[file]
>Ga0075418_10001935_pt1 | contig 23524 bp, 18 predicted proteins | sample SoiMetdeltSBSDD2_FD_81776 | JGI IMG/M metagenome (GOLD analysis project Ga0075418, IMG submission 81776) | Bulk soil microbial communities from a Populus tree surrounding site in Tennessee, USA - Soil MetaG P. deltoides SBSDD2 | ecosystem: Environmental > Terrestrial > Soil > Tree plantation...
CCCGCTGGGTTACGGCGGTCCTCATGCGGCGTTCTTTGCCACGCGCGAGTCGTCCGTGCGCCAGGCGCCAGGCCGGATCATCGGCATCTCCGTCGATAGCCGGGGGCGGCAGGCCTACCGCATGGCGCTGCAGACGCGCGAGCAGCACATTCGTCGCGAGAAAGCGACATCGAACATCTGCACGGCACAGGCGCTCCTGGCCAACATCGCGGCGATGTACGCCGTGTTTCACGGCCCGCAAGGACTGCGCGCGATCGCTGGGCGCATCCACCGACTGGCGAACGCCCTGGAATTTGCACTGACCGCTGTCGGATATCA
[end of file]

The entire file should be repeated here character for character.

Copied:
>Ga0075418_10001935_pt1 | contig 23524 bp, 18 predicted proteins | sample SoiMetdeltSBSDD2_FD_81776 | JGI IMG/M metagenome (GOLD analysis project Ga0075418, IMG submission 81776) | Bulk soil microbial communities from a Populus tree surrounding site in Tennessee, USA - Soil MetaG P. deltoides SBSDD2 | ecosystem: Environmental > Terrestrial > Soil > Tree plantation...
CCCGCTGGGTTACGGCGGTCCTCATGCGGCGTTCTTTGCCACGCGCGAGTCGTCCGTGCGCCAGGCGCCAGGCCGGATCATCGGCATCTCCGTCGATAGCCGGGGGCGGCAGGCCTACCGCATGGCGCTGCAGACGCGCGAGCAGCACATTCGTCGCGAGAAAGCGACATCGAACATCTGCACGGCACAGGCGCTCCTGGCCAACATCGCGGCGATGTACGCCGTGTTTCACGGCCCGCAAGGACTGCGCGCGATCGCTGGGCGCATCCACCGACTGGCGAACGCCCTGGAATTTGCACTGACCGCTGTCGGATATCA